The Pd(II) analogue 33 is characterized by a rather long lifetime (~1 ms at room temperature); sensors based on this complex covalently attached to the surface of amino-modified silica–gel particles and dispersed in silicon rubber, show higher sensitivity with a dynamic range from 0.02 to 100 Pa and therefore can be used to measure trace level of oxygen. Both PtTFPP and PdTFPP were covalently immobilized on amino-functionalized silica–gel particle to obtain heterogeneous sensing materials which possess high photostability and fast response time [25].

Platinum and palladium tetrakis(4-carboxyphenyl)porphyrin (PtTCPP 34 an PdTCPP 35) do not possess very high quantum yields or long lifetimes; nevertheless, several sensors using these compounds have been reported [4, 10, 146]. The metal complexes can be chemisorbed on alumina because of the formation of a stable bond between alumina and the carboxyl group of the TCPP.

More exotic oxygen sensors relied on platinum(II) and palladium(II) complexes with cationic water-soluble porphyrins which were electrostatically immobilized in the negatively charged fluorinated Nafion® membrane [221]. The sensors were shown to be suitable for measurements of oxygen in gas phase but their performance in aqueous solutions, evidently, may be compromised by ionic species.

The brightness (defined as the product of the molar absorption coefficient ε and the quantum yield Φ) of the Pt(II) and Pd(II) complexes with OEP and TFPP is very good upon excitation in the Soret band (UV/violet light) due to high molar absorption coefficients for this transition (Table 3). However, excitation in the Q bands located in the green part of the spectrum (which is often more preferable) is about tenfold less efficient. Therefore, rather thick sensing layers are necessary to insure sufficient absorption and a good S/N ratio. This results in slower dynamic response of the sensors. Also, if used in the form of oxygen-sensitive nanoparticles higher concentration of those is required and this can disturb biological systems. To overcome this drawback, Mayr and co-workers proposed an approach to enhance the brightness of oxygen (and other optical sensors) via light harvesting [151]. Here, excitation is performed via an antenna dye which is added along with an oxygen indicator; the latter becomes excited via the Föster Resonance Energy Transfer.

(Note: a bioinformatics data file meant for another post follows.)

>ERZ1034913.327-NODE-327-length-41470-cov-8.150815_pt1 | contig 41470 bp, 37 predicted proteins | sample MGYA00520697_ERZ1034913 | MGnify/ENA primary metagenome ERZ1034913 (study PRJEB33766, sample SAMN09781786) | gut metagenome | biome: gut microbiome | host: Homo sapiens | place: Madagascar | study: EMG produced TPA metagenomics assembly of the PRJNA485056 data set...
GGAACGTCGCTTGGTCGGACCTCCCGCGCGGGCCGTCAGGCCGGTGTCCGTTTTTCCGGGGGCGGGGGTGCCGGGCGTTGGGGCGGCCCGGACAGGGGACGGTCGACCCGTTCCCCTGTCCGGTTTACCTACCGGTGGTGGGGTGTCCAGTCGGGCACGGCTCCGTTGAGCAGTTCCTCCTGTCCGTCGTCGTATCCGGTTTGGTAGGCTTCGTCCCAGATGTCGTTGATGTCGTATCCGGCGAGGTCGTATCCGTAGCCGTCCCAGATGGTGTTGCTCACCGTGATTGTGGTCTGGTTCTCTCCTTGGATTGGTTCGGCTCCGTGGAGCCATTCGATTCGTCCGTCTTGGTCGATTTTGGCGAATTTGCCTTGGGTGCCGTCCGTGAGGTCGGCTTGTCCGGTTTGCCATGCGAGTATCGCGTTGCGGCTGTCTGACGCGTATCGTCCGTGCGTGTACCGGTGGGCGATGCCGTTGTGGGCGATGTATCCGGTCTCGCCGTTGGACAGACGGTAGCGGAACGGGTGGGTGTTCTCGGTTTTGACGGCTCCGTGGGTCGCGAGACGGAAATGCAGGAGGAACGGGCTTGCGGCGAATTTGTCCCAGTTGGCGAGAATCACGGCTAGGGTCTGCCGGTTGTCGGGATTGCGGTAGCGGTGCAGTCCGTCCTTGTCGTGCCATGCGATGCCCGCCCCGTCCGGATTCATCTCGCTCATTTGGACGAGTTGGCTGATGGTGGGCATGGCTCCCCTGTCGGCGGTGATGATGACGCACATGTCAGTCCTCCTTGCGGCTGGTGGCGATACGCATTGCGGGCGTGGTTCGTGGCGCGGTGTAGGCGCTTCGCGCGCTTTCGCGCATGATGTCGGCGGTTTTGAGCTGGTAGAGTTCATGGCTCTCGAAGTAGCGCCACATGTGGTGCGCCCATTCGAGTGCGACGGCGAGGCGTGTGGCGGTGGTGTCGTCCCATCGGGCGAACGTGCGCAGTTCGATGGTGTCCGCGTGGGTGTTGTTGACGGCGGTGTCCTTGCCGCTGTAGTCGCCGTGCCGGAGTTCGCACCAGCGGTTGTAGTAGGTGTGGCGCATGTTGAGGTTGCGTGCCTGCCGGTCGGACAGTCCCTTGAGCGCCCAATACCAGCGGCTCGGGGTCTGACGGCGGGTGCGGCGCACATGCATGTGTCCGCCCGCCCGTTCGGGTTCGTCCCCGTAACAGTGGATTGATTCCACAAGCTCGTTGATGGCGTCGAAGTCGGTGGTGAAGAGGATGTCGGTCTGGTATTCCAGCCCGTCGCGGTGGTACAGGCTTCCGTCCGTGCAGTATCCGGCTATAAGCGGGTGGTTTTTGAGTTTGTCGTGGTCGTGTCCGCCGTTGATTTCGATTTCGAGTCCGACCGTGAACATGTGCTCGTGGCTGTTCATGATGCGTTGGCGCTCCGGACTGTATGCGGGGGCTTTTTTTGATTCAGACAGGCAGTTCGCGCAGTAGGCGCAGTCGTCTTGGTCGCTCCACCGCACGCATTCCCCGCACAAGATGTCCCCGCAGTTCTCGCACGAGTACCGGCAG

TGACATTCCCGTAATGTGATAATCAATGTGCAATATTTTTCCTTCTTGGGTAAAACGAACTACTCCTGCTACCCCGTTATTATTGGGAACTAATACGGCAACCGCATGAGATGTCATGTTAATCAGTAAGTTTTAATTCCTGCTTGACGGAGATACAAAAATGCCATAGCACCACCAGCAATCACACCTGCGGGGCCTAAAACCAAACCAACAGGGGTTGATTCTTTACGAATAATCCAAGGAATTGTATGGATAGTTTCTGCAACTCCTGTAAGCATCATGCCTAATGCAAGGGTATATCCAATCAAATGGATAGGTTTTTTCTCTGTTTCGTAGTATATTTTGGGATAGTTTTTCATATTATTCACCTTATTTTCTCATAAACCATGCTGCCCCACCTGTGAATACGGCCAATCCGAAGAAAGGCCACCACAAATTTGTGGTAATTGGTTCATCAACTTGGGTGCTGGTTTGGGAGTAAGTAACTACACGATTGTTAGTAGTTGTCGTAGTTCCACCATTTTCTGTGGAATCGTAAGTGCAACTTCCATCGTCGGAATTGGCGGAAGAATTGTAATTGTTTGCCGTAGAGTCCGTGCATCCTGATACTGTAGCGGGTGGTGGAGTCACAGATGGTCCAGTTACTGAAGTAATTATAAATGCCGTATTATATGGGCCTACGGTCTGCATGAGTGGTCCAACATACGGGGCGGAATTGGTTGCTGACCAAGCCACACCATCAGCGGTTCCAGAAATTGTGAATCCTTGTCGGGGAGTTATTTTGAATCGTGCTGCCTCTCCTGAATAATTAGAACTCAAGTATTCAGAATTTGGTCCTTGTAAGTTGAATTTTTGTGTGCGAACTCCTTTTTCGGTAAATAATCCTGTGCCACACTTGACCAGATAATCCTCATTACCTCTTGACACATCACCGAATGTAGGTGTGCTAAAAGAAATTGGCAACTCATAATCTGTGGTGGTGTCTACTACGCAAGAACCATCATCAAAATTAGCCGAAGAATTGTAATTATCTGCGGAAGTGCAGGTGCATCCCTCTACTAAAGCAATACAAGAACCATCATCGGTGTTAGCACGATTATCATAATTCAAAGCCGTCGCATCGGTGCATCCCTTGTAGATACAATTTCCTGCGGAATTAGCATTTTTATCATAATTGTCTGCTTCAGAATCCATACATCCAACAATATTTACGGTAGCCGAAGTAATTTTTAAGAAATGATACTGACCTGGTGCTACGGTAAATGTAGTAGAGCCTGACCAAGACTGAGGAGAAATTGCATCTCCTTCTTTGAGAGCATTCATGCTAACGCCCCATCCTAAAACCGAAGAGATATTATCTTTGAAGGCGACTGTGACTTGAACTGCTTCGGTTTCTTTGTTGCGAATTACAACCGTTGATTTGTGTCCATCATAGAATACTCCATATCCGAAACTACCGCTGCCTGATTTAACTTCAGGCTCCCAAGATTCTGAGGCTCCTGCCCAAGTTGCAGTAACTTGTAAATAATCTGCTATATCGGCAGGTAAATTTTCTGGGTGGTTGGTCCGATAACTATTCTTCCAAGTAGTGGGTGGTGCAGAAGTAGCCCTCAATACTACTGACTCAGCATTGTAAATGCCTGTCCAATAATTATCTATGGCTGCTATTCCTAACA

The indicators described so far efficiently absorb light only in the UV–vis region and therefore suffer from some drawbacks: (1) high level of autofluorescence is produced upon excitation in the UV–vis since many natural compounds which are present in biological samples, such as nucleotides FAD and NAD, are fluorescent, (2) they are poorly suitable for measurements in scattering media such as marine sediments or tissues, (3) they cannot be used in implantable sensors since blood efficiently absorbs in visible region.

Excitation in the red part of the spectrum is strongly preferred not only because it allows sensing in highly scattering media and in tissue but also because it can be combined with cheaper optical components; for example, the sensitivity of cheap and compact Si photodiodes increases at wavelengths longer than 600 nm and reaches a maximum at 850–900 nm [27]. For these reasons, red-excitable and NIR-emitting indicators are becoming increasingly popular for the development of optical oxygen sensors to be used in marine sediments, in blood, in cells, or in tissues.

Compared to the metalloporphyrins described above, platinum(II) and palladium(II) complexes with porphyrin ketones (PtOEPK 36, PdOEPK 37) and porphyrin lactones (PtTFPPL 38, PdTFPPL 39) possess bathochromically shifted absorption peaking at 570–600 nm. Unfortunately, these dyes have only moderate emission in the NIR (Table 3).